The Canadian indie/folk band Great Lake Swimmers is performing at Milliken Auditorium in Traverse City on November 21. Bandleader, songwriter and lead singer Tony Dekker did an email Q&A with entertainment writer Ross Boissoneau before their Traverse City event.

Ross: How did the band form?

Tony: Great Lake Swimmers was a songwriting vehicle at first, and a revolving cast of players formed a different band on any given night. Over time we settled on a regular group, made up of like-minded musicians from Toronto. In recent albums the recording contributions of the live band has made us feel more like a band, as well as our busy touring schedule in the last couple of years.

Ross: Why the variety of (mostly non-traditional) recording sites? What does that bring to the music? (The band’s latest album, A Forest of Arms, was recorded in part at Tyendinaga Cavern and Caves in Tyendinaga, Ontario, and previous albums have been recorded in a silo, castles and churches, as well as recording studios.)

Tony: I think that recording in special locations adds another layer of sound, and at the same time draws a certain kind of performance out of the players. There’s an energy and excitement about non-traditional sites that adds to the feel during the process. 

Ross: Who are your and the band’s inspirations?

Tony: A handful of inspirational people to us are Leonard Cohen, Townes Van Zandt, Gram Parsons, Tom Thompson, The Group Of Seven, Chad Vangaalen, and cowboy music in general.

Ross: What things inspire you to write songs?

Tony: In songwriting I’m very much inspired by the outdoors, the natural world, hiking, being on and in the water, the forest, and trees. Also the celestial bodies and the night sky. 

Ross: How would you describe the band’s sound?

Tony: The band’s sound can loosely be described as indie folk. It’s listening music but can also be upbeat. 

Ross: How (and why) has the band’s lineup changed over the years? What has that meant to its sound?

Tony: Different members have come in and out of the band over our 12-year history for different reasons. Sometimes they move on to other projects and sometimes it is just time to move on. It’s a positive thing because with each new incarnation of the band, it brings new energy to the songs and to the live show.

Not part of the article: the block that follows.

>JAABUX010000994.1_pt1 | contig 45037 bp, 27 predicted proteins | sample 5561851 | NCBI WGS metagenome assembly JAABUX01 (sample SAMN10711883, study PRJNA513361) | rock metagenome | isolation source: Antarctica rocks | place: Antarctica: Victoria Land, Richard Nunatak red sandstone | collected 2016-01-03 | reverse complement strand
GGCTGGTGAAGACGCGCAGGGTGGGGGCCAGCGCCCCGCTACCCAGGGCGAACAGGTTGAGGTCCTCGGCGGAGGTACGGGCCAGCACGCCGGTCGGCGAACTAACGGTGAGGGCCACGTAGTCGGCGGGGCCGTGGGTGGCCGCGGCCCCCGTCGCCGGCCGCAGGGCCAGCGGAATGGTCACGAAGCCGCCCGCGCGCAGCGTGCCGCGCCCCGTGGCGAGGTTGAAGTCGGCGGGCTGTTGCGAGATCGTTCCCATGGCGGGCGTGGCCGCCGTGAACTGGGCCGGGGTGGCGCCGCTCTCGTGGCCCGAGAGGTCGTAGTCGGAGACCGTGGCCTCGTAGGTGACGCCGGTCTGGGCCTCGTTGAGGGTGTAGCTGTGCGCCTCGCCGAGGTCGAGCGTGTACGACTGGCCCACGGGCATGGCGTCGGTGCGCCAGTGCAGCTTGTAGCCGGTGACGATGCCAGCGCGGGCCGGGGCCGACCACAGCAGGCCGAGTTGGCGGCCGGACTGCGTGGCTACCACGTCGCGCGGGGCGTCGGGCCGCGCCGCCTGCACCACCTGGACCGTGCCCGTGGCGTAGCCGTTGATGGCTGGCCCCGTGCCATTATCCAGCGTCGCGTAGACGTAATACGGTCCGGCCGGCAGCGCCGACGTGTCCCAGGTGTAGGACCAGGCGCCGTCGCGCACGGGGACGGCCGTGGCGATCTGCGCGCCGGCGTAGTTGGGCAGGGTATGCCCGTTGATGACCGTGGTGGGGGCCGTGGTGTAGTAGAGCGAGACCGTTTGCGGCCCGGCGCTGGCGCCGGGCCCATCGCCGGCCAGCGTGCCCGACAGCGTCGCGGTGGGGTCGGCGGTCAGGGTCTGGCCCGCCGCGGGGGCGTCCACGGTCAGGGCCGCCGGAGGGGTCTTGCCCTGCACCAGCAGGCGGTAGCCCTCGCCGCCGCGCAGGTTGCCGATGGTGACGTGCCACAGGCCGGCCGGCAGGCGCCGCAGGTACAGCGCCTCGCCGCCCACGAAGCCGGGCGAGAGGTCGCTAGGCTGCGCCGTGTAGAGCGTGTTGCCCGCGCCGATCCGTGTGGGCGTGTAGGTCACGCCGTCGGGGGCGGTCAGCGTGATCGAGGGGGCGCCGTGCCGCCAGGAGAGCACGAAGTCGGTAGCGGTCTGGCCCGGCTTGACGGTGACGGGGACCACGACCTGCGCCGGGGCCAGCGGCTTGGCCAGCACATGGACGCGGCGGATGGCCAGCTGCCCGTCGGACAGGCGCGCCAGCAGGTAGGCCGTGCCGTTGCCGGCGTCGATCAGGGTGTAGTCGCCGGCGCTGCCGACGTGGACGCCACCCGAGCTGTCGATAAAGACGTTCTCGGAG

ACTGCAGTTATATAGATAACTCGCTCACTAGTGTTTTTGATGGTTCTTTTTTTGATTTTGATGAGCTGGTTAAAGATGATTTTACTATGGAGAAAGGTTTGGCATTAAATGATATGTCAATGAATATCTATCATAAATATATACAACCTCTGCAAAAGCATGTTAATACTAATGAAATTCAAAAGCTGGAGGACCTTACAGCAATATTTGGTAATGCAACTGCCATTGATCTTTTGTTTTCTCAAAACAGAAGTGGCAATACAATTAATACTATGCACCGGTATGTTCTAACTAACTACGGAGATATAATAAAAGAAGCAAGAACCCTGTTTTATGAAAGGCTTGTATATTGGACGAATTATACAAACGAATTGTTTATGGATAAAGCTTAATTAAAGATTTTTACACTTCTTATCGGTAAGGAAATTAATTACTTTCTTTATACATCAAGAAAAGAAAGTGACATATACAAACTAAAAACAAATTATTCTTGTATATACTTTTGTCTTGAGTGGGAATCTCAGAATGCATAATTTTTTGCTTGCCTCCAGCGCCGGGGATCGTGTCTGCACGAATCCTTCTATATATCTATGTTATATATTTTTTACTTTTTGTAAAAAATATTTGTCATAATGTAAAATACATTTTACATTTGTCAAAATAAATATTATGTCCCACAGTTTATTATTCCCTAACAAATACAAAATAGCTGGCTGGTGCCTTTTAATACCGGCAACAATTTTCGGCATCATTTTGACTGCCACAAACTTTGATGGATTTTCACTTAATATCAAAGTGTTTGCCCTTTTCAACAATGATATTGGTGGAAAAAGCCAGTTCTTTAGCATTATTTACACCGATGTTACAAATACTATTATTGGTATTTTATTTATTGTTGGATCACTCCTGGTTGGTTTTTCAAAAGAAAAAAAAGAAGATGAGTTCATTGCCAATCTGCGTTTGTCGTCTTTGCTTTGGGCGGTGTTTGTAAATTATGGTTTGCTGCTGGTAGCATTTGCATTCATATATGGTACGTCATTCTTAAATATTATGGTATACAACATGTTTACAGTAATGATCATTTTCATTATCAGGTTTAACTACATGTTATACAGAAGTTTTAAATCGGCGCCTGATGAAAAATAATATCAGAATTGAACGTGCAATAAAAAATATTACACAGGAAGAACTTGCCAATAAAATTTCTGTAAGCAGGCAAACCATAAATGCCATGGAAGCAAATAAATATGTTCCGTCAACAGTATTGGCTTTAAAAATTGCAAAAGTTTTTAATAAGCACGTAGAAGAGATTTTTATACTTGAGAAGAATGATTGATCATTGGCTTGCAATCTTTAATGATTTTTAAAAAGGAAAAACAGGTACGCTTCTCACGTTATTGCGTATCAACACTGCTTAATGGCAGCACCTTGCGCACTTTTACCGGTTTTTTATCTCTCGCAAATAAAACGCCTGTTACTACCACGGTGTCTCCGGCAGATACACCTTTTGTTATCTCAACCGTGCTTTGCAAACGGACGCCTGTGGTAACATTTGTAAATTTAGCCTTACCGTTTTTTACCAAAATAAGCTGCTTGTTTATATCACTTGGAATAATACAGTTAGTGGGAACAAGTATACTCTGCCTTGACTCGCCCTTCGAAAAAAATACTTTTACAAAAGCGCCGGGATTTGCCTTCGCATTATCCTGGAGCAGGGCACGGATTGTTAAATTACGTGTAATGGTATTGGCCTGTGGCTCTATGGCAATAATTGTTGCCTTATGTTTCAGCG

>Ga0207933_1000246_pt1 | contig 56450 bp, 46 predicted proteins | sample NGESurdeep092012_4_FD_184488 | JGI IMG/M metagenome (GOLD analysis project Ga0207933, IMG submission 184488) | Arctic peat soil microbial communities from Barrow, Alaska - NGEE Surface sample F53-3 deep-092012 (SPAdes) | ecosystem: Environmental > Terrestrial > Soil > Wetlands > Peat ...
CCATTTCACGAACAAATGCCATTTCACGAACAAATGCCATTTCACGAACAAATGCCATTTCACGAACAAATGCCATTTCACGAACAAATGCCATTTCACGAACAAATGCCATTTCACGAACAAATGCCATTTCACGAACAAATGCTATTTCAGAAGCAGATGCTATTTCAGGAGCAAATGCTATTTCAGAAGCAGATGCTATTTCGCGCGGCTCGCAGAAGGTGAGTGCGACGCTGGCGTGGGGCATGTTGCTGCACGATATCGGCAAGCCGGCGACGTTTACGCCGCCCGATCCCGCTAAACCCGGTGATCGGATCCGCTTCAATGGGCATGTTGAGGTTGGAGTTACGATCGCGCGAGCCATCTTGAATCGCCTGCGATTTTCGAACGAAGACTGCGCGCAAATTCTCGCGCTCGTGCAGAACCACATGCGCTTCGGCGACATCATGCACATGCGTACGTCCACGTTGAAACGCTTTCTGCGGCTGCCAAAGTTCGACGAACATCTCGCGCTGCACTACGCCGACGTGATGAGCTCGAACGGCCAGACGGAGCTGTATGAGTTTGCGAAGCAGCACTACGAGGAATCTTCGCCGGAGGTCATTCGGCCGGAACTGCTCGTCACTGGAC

Ross: You were commissioned to write and perform a song for Torn From the Pages about Nino Ricci’s Sleep: How did that come about? How did it differ from your work with the band? Did you have to read the book to write the song? (Torn from the Pages features a number of different musicians writing songs inspired by a book.)

Tony: Torn From The Pages came about through Dave Bidini, who is a Toronto musician and writer. He gathered up other musicians and writers to read Nino Ricci’s latest novel, Sleep, and then showcase new material based on it. This was a solo endeavor for me and felt a bit more academic than usual, in some ways. And yes, it was a prerequisite to read the book first.

Ross: You say you have swum in all of them, so why not Great Lakes (plural) Swimmers?

Tony: The name is meant to include all of the Great Lakes, though I personally grew up on Lake Erie, in a small town on its north shore. Plus if you pluralize Lake, it doesn’t really sound right to me. Say it to yourself, right now. Great Lakes Swimmers. Versus, Great Lake Swimmers. It feels more correct somehow, doesn’t it?


“They create a place where folk-rock meets country and bluegrass, and converge into a soothing, atmospheric lushness.” – Blurt

A Forest of Arms seamlessly creates sonic textures that inspire nature walks and drives across empty highways…” – Flood Magazine


Milliken Auditorium at Northwestern Michigan College, Traverse City

Date & Time

Saturday, November 21 at 8 p.m.

Ticket Information

Tickets are $27 in advance, $30 at the door. Tickets to the Traverse City event can be purchased at

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Photo(s) by Dennos Museum Center